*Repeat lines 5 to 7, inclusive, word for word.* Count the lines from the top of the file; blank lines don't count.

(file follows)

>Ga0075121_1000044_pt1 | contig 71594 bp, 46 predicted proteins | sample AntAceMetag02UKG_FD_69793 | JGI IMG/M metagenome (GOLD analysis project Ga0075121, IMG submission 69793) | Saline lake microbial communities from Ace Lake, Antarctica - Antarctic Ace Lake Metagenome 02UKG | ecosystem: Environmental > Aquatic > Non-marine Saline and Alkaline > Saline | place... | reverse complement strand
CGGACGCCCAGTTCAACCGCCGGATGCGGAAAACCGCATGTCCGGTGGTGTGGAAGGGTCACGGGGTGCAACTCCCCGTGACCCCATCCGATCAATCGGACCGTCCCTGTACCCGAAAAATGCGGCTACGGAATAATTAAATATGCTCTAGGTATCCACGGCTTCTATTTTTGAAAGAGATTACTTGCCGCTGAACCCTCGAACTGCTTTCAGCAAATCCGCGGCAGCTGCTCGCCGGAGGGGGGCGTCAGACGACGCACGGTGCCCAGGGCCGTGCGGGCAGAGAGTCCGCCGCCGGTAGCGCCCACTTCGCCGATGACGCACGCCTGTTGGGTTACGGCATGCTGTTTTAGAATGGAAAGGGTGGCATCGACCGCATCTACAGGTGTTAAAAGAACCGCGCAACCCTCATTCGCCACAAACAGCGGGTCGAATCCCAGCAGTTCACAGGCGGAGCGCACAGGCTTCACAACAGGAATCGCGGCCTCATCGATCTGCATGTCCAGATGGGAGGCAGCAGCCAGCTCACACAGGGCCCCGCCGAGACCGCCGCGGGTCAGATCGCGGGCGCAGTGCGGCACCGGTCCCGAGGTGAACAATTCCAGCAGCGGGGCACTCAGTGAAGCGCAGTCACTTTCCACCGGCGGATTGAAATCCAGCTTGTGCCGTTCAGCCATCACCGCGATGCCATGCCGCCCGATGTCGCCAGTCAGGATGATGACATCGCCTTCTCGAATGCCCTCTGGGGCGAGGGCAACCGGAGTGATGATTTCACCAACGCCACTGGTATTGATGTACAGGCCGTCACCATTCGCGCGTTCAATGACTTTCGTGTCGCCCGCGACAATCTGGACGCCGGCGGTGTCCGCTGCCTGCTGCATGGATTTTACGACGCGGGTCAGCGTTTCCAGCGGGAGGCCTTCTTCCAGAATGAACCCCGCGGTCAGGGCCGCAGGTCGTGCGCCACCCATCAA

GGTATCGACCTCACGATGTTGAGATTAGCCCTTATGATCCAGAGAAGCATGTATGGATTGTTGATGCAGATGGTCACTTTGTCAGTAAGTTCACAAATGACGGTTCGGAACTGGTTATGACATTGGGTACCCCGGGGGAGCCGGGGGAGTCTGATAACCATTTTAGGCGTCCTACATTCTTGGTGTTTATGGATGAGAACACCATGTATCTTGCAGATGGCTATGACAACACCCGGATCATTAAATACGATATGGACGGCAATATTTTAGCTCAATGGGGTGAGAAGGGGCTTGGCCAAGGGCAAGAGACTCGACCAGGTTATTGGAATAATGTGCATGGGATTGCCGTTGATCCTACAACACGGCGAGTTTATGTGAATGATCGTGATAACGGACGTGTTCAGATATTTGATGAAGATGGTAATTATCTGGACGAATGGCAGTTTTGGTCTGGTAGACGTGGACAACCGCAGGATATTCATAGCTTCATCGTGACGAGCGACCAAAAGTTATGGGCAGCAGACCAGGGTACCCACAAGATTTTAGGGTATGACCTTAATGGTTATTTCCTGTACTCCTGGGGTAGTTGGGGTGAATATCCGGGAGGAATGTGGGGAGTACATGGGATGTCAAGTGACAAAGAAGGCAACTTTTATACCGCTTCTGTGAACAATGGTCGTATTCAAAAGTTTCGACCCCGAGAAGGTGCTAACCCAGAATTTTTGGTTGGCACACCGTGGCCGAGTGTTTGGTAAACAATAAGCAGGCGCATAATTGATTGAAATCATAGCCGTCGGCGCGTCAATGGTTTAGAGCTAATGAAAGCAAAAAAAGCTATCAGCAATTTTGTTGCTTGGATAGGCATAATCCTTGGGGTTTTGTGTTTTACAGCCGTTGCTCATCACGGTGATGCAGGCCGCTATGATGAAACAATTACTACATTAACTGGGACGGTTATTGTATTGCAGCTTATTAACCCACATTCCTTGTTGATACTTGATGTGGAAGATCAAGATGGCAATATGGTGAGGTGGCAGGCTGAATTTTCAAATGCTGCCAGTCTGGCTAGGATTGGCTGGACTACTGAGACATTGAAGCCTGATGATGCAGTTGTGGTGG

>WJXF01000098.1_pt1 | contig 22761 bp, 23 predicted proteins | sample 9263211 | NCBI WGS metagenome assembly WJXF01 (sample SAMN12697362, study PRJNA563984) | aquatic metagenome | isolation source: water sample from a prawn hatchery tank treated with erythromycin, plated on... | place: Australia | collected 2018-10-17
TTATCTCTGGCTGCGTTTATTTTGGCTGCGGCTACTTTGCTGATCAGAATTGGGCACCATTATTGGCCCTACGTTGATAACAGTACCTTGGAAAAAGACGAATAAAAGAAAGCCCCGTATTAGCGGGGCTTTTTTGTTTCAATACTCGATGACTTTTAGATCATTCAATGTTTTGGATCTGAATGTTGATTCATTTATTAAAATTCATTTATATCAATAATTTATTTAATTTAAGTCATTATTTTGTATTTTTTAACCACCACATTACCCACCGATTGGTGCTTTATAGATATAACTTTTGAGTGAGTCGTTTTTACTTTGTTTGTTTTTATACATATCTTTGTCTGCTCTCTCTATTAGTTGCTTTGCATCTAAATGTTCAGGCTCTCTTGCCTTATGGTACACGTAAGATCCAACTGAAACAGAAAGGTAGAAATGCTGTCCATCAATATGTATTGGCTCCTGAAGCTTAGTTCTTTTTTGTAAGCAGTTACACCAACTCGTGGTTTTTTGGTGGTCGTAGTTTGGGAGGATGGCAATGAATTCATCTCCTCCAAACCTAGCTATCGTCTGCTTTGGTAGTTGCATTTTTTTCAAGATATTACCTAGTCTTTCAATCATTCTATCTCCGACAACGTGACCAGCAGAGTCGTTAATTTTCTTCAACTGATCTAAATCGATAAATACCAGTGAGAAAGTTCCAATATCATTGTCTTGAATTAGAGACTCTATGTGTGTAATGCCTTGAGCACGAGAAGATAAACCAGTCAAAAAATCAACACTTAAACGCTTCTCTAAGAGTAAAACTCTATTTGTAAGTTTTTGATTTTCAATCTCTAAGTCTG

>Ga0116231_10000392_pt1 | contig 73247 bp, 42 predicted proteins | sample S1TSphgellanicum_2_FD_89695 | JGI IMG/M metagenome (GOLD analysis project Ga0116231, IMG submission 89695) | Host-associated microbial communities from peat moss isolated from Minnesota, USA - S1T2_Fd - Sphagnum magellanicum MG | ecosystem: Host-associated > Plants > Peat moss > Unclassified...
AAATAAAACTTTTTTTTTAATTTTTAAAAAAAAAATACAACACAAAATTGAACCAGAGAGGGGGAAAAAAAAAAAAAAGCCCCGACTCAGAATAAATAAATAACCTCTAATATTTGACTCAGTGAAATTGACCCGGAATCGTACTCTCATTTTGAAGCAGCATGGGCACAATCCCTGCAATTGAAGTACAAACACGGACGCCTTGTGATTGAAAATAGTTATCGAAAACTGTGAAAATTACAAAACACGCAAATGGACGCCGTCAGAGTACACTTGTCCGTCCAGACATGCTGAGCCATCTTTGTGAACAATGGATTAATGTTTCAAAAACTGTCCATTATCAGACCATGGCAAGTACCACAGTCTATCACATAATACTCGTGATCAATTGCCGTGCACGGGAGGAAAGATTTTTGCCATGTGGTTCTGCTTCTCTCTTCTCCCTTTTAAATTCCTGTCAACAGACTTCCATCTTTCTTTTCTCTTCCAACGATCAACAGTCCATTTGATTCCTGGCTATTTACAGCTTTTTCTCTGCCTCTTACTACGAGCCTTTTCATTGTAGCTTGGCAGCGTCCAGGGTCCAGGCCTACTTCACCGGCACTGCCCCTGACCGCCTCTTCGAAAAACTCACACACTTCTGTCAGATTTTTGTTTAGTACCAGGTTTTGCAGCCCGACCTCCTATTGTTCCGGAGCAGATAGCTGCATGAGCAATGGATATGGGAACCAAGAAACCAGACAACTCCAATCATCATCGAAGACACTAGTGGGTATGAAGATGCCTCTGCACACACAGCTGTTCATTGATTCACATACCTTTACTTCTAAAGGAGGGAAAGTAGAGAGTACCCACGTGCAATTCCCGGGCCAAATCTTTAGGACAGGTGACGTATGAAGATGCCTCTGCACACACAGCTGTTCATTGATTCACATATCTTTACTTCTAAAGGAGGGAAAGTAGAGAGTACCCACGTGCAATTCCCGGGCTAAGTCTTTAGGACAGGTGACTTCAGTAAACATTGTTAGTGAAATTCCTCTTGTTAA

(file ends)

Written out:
TTATCTCTGGCTGCGTTTATTTTGGCTGCGGCTACTTTGCTGATCAGAATTGGGCACCATTATTGGCCCTACGTTGATAACAGTACCTTGGAAAAAGACGAATAAAAGAAAGCCCCGTATTAGCGGGGCTTTTTTGTTTCAATACTCGATGACTTTTAGATCATTCAATGTTTTGGATCTGAATGTTGATTCATTTATTAAAATTCATTTATATCAATAATTTATTTAATTTAAGTCATTATTTTGTATTTTTTAACCACCACATTACCCACCGATTGGTGCTTTATAGATATAACTTTTGAGTGAGTCGTTTTTACTTTGTTTGTTTTTATACATATCTTTGTCTGCTCTCTCTATTAGTTGCTTTGCATCTAAATGTTCAGGCTCTCTTGCCTTATGGTACACGTAAGATCCAACTGAAACAGAAAGGTAGAAATGCTGTCCATCAATATGTATTGGCTCCTGAAGCTTAGTTCTTTTTTGTAAGCAGTTACACCAACTCGTGGTTTTTTGGTGGTCGTAGTTTGGGAGGATGGCAATGAATTCATCTCCTCCAAACCTAGCTATCGTCTGCTTTGGTAGTTGCATTTTTTTCAAGATATTACCTAGTCTTTCAATCATTCTATCTCCGACAACGTGACCAGCAGAGTCGTTAATTTTCTTCAACTGATCTAAATCGATAAATACCAGTGAGAAAGTTCCAATATCATTGTCTTGAATTAGAGACTCTATGTGTGTAATGCCTTGAGCACGAGAAGATAAACCAGTCAAAAAATCAACACTTAAACGCTTCTCTAAGAGTAAAACTCTATTTGTAAGTTTTTGATTTTCAATCTCTAAGTCTG

>Ga0116231_10000392_pt1 | contig 73247 bp, 42 predicted proteins | sample S1TSphgellanicum_2_FD_89695 | JGI IMG/M metagenome (GOLD analysis project Ga0116231, IMG submission 89695) | Host-associated microbial communities from peat moss isolated from Minnesota, USA - S1T2_Fd - Sphagnum magellanicum MG | ecosystem: Host-associated > Plants > Peat moss > Unclassified...
AAATAAAACTTTTTTTTTAATTTTTAAAAAAAAAATACAACACAAAATTGAACCAGAGAGGGGGAAAAAAAAAAAAAAGCCCCGACTCAGAATAAATAAATAACCTCTAATATTTGACTCAGTGAAATTGACCCGGAATCGTACTCTCATTTTGAAGCAGCATGGGCACAATCCCTGCAATTGAAGTACAAACACGGACGCCTTGTGATTGAAAATAGTTATCGAAAACTGTGAAAATTACAAAACACGCAAATGGACGCCGTCAGAGTACACTTGTCCGTCCAGACATGCTGAGCCATCTTTGTGAACAATGGATTAATGTTTCAAAAACTGTCCATTATCAGACCATGGCAAGTACCACAGTCTATCACATAATACTCGTGATCAATTGCCGTGCACGGGAGGAAAGATTTTTGCCATGTGGTTCTGCTTCTCTCTTCTCCCTTTTAAATTCCTGTCAACAGACTTCCATCTTTCTTTTCTCTTCCAACGATCAACAGTCCATTTGATTCCTGGCTATTTACAGCTTTTTCTCTGCCTCTTACTACGAGCCTTTTCATTGTAGCTTGGCAGCGTCCAGGGTCCAGGCCTACTTCACCGGCACTGCCCCTGACCGCCTCTTCGAAAAACTCACACACTTCTGTCAGATTTTTGTTTAGTACCAGGTTTTGCAGCCCGACCTCCTATTGTTCCGGAGCAGATAGCTGCATGAGCAATGGATATGGGAACCAAGAAACCAGACAACTCCAATCATCATCGAAGACACTAGTGGGTATGAAGATGCCTCTGCACACACAGCTGTTCATTGATTCACATACCTTTACTTCTAAAGGAGGGAAAGTAGAGAGTACCCACGTGCAATTCCCGGGCCAAATCTTTAGGACAGGTGACGTATGAAGATGCCTCTGCACACACAGCTGTTCATTGATTCACATATCTTTACTTCTAAAGGAGGGAAAGTAGAGAGTACCCACGTGCAATTCCCGGGCTAAGTCTTTAGGACAGGTGACTTCAGTAAACATTGTTAGTGAAATTCCTCTTGTTAA